On Saturday, January 28th, the European Space Agency launched its new small telecom platform from its spaceport in Kourou, French Guiana. Based on the SmallGEO model, the Hispasat 36W satellite successfully reached lower earth orbit on a Soyuz rocket just 29 minutes after launch.
After demand for more flexibility with broadband internet, the satellite will provide modular telecommunications services to Europe, the Canary Islands, and South America.
SmallGEO and the OHB System in a Nutshell
The German satellite manufacturer OHB System AG built the three-tonne device, and it will be operated by a Spanish company.
After being released from the rocket, the satellite is now using its own thrusters to maneuver itself into a ‘geostationary orbit’ where it will stay to perform its functions. The orbit is 36,000 km above the equator. At this height, it will circle the earth at the same speed at which the planet rotates. As a result, it will appear to remain fixed in the sky from observers on the surface.
Once it reaches this orbit, OHB System will test the functionality of the satellite’s programs and determine whether or not its performance was damaged during its launch. When everything is ready to go, Hispasat will assume control over the satellite and begin offering broadband through it.
SmallGEO—shorthand for small geostationary satellite—has been an ongoing project of a partnership between the ESA and the Canadian government. The launch of this satellite will function as a test for future projects. If it works, the ESA will soon be sending several similar satellites into space.
Hispasat CEO Carlos Espinos Gomez praised the launch, saying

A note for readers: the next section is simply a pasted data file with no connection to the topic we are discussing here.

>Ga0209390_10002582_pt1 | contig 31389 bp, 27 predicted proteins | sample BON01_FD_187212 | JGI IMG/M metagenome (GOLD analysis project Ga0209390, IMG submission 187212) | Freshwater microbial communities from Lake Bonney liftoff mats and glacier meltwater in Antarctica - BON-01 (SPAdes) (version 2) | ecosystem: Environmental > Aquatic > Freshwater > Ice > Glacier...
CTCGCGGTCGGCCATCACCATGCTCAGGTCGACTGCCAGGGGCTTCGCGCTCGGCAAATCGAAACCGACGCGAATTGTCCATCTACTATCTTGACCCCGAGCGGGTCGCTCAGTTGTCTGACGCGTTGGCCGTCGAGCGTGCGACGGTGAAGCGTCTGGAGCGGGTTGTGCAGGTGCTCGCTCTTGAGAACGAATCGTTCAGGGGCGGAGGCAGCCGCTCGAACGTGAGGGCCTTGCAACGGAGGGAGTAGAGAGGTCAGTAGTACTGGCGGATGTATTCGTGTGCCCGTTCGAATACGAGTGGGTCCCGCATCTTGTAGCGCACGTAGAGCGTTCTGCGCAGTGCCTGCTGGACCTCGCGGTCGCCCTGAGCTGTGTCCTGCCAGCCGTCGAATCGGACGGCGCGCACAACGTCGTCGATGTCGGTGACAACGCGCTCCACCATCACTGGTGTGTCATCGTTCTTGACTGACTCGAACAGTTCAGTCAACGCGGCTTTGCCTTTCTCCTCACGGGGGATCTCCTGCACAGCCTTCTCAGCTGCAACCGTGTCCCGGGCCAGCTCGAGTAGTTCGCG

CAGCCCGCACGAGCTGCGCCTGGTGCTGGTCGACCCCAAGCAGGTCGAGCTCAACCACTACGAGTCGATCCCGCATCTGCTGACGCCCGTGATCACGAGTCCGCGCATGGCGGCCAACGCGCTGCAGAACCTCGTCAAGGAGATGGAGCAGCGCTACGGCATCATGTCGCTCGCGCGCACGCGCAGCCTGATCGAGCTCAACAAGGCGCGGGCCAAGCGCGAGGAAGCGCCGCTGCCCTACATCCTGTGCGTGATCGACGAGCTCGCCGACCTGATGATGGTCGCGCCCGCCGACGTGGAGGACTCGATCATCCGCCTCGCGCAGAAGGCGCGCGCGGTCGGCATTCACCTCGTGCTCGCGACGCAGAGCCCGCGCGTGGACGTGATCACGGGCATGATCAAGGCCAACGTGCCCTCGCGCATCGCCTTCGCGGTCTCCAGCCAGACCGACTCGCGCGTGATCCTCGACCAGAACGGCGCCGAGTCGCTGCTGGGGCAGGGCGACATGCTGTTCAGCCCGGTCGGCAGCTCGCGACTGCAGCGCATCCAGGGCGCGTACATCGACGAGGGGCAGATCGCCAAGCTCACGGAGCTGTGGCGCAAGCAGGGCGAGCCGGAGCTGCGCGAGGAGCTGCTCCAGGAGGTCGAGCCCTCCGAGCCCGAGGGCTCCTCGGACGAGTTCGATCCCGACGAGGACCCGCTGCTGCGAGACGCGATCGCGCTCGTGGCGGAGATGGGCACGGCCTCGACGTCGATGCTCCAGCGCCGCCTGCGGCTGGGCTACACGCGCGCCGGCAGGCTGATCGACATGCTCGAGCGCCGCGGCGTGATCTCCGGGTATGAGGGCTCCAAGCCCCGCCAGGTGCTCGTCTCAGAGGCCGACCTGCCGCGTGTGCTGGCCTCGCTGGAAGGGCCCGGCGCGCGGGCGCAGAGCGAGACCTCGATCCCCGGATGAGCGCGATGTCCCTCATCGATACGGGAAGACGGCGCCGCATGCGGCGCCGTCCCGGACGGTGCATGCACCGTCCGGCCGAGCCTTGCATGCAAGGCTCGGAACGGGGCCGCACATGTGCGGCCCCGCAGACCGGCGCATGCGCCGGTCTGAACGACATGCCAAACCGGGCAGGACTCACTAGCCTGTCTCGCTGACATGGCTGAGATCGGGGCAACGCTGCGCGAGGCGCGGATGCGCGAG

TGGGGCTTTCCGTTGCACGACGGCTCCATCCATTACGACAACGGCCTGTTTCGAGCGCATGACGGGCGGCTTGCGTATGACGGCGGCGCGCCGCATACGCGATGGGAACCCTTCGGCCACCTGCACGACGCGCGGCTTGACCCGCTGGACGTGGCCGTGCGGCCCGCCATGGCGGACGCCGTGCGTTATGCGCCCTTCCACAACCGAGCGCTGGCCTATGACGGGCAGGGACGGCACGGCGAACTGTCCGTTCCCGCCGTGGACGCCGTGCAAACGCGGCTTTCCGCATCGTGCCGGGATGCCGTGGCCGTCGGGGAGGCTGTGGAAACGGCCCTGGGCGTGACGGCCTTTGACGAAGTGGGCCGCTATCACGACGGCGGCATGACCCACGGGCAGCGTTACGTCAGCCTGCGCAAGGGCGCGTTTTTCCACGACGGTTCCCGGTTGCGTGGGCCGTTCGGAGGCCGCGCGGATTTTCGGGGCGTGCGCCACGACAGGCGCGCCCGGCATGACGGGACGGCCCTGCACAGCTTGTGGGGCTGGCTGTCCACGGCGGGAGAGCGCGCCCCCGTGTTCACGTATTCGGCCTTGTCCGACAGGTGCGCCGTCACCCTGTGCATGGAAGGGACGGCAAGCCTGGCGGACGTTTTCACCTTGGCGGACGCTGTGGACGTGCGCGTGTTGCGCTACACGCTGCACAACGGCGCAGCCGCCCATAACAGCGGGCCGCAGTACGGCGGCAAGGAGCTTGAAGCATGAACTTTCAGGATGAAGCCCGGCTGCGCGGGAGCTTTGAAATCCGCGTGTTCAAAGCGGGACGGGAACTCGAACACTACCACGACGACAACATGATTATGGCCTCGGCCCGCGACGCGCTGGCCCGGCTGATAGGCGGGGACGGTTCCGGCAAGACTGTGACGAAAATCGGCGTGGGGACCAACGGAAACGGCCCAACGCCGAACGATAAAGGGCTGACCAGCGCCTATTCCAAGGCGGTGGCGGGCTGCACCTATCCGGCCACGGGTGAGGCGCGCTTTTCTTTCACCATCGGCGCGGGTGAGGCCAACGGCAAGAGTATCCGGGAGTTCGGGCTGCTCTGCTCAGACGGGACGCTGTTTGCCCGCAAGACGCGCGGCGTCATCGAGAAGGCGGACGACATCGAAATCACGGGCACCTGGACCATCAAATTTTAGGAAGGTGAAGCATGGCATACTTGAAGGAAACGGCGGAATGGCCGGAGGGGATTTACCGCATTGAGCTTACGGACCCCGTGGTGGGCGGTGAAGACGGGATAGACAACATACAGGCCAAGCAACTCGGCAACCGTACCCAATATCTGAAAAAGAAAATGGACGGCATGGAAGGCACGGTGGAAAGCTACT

Hispasat 36W-1 is not only the first mission of the new SmallGEO platform, but also incorporates an advanced regenerative payload that will provide the satellite with greater flexibility and signal quality … thus improving the telecommunications services it will provide to our clients.
Andreas Lindenthal, a board member of OHB System AG, has said he hopes to cut production time on the SmallGEO to under three years. This reduced time of production could enable different missions and different types of missions, with time.
“Commonality is something which we have been able to demonstrate,” said Lindenthal. “We are able to introduce that across the disciplines into the various programs. This is for sure the future.”
Where the Project Gets Its Funding
Use of ESA funds for this project have come under fire for this type of project since its announcement. Magali Vaissiere, the ESA’s director of telecommunications and integrated applications, spoke out against these criticisms, saying,
The European public sector has a vested interest in supported partnerships between the private sector and ESA as it enables industry to take more risks and invest in new products and solutions, and in a way, accelerate their introduction on the market. Without the equivalent of say, the U.S. Department of Defense injecting vast funding resources into R&D, the European public and private sectors must work together to keep us at the forefront of advanced satellite technology and all the spin-off advantages that come with it.
Twelve different member states of the EU invested in SmallGEO, according to Gerd Gruppe, director of space administration at the DLR, including Spain, Sweden, Germany, and Luxembourg, with Spain and Germany having the largest investments in the project.
Marco Fuchs, CEO of OHB, admitted feeling proud that due to this new collaboration and the SmallGeo platform, the German satellites will be active again after a staggering 20 years of hiatus.
Image source: pexels.com/photo/discovery-earth-nasa-research-23789/